The Long Kiss Goodnight is a mean, lean, enthralling action-thriller with writer Shane Black in cruise control.
Action-thriller The Long Kiss Goodnight was initially one of the nineties’ biggest commercial flops, and signalled another nail in the coffin for director Renny Harlin’s career. However, upon second viewing, this action-thriller further solidifies writer Shane Black’s witty, electrifying style.
The Long Kiss Goodnight follows small-town schoolteacher and mother Samantha Caine (Geena Davis) in Honesdale, Pennsylvania. Samantha is involved in a car accident, regaining physical and psychological skills from her former life as a professional CIA assassin. Aided by private investigator Mitch Hennessy (Samuel L. Jackson), Sam soon discovers shocking details about her past.
This action flick highlights Black’s taste for the buddy-cop genre. His style includes several unique traits; unlike most buddy-cop actioners, his writing depicts how certain tropes would play out in reality. His style builds upon each character’s grasp on reality – sensitive, charismatic people aware of the consequences. Davis and Jackson, two of the 90s’ most charming actors, bounce off one another throughout.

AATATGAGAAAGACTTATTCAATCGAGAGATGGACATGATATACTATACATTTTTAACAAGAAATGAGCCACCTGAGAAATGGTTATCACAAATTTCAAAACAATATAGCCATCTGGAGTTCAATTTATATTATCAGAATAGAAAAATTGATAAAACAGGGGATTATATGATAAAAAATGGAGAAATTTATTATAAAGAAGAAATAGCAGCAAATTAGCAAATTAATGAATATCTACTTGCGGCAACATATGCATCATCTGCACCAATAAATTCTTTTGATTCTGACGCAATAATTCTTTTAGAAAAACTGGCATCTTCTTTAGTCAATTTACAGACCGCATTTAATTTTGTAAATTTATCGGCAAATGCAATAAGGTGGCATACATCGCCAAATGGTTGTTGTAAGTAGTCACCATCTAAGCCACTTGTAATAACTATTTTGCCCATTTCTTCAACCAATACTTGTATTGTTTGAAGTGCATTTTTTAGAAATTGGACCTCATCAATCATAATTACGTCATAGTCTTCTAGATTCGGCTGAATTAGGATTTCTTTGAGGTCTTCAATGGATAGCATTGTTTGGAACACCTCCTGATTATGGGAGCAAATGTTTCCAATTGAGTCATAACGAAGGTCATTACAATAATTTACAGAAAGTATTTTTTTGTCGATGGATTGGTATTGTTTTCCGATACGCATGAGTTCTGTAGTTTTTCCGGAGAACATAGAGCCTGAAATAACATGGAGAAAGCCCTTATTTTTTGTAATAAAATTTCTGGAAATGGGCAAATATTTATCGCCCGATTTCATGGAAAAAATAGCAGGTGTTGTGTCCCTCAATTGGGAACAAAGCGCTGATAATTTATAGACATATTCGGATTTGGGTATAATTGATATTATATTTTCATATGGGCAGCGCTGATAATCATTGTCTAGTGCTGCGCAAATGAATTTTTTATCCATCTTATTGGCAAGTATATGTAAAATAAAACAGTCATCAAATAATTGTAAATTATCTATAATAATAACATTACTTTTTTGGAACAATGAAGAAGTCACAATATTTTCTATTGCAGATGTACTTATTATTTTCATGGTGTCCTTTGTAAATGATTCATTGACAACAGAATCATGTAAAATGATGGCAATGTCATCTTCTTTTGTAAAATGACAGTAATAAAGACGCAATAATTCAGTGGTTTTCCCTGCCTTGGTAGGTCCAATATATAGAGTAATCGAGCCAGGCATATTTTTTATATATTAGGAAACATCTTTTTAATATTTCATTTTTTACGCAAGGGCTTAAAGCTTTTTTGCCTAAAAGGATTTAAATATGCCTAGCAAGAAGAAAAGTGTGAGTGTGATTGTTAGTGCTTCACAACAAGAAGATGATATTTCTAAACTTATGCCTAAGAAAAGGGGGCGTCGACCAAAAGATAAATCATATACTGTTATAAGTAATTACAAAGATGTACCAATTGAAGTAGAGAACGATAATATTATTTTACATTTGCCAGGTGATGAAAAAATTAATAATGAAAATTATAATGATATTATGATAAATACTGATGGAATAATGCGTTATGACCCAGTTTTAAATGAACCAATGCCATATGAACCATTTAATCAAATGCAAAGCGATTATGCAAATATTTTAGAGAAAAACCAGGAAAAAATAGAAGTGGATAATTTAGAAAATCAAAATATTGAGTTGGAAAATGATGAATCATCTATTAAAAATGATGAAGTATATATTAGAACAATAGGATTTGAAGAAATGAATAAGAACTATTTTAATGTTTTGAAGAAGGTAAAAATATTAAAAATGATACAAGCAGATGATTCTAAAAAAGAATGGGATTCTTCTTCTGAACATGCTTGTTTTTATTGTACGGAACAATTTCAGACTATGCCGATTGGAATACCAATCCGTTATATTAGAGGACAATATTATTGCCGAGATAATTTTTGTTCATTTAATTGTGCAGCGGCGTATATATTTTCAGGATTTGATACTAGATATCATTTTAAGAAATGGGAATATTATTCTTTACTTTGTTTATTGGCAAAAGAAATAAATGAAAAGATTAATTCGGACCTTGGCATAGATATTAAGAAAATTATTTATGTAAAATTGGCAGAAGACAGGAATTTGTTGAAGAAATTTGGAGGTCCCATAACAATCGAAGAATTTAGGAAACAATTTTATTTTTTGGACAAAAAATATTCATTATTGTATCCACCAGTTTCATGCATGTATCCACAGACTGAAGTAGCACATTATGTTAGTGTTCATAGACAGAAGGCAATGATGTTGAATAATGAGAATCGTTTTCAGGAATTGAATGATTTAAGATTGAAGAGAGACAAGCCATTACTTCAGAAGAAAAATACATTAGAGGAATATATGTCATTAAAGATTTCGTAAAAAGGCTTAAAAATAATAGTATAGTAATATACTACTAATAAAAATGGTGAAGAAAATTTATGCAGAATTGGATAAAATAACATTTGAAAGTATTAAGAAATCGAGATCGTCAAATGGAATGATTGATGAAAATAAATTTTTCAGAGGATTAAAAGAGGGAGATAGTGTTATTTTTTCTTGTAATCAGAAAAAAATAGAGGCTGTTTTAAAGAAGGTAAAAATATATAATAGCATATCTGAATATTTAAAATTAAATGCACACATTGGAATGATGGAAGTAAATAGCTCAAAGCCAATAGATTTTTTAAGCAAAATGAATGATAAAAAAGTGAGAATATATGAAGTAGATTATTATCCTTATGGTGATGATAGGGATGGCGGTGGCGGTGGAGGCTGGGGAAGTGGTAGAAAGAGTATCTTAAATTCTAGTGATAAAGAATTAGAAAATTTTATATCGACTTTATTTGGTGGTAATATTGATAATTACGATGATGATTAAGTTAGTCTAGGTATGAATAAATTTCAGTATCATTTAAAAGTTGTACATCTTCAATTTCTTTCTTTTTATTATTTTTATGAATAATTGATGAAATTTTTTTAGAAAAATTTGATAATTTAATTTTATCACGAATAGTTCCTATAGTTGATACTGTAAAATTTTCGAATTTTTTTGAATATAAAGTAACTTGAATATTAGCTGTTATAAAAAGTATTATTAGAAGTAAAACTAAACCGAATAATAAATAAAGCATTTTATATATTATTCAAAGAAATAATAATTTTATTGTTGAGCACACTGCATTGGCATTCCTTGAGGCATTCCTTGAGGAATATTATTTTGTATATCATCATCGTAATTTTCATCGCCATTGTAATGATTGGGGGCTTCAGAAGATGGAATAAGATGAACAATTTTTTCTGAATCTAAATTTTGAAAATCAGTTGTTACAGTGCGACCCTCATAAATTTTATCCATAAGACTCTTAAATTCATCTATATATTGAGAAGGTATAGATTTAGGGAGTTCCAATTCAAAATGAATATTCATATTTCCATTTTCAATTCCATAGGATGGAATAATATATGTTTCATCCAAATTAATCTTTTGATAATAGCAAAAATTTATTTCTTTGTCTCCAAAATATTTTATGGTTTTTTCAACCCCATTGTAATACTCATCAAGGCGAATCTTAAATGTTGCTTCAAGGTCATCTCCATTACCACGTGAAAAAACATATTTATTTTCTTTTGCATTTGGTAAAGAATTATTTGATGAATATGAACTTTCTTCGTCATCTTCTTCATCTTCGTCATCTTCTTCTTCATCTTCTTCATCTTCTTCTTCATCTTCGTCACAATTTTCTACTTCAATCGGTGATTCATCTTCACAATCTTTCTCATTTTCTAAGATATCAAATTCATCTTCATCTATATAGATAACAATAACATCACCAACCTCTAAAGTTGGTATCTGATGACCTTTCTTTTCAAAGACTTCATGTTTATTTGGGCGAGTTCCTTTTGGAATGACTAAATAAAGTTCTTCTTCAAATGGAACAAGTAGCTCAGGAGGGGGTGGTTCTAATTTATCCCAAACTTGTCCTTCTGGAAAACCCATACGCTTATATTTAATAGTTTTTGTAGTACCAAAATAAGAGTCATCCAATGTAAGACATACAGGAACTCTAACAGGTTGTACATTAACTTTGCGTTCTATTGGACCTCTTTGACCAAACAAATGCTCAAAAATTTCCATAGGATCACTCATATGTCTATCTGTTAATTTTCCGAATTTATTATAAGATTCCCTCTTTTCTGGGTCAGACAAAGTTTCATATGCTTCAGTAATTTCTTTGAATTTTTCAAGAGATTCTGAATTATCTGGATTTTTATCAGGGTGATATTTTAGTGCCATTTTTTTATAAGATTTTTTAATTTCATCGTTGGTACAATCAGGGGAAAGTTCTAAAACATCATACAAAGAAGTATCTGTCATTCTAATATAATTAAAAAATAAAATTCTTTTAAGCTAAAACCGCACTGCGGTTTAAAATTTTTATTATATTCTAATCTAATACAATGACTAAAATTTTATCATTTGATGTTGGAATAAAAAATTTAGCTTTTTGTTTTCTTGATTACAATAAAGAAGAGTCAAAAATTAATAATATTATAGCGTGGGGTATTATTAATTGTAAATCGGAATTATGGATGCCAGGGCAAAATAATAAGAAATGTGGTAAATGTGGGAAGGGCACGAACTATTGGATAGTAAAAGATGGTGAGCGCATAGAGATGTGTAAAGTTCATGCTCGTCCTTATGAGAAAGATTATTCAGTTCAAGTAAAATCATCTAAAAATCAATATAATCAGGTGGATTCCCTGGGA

Among his many character-building elements, Black sets each of his films during the festive season. Of course, The Long Kiss Goodnight, similarly to Die Hard, acknowledges the importance of family and love in this happy time of year. In addition, the film’s bright, colourful settings elevate the film’s action sequences. The first set-piece – depicting Sam regaining her powers whilst protecting her family from assassins – is a violent, eye-opening number. Like many of Black’s projects, The Long Kiss Goodnight balances family drama and character moments with full-throttle entertainment. The climactic action sequence is a frenzying cacophony of snow, explosions, gunfire, and kick-ass moments from its effective female protagonist.
Sitting comfortably alongside Lethal Weapon, The Last Boy Scout, and Kiss Kiss, Bang Bang, The Long Kiss Goodnight proves Black brings together yuletide celebrations and tough action cinema with panache.
Images courtesy of Roadshow Films & New Line Cinema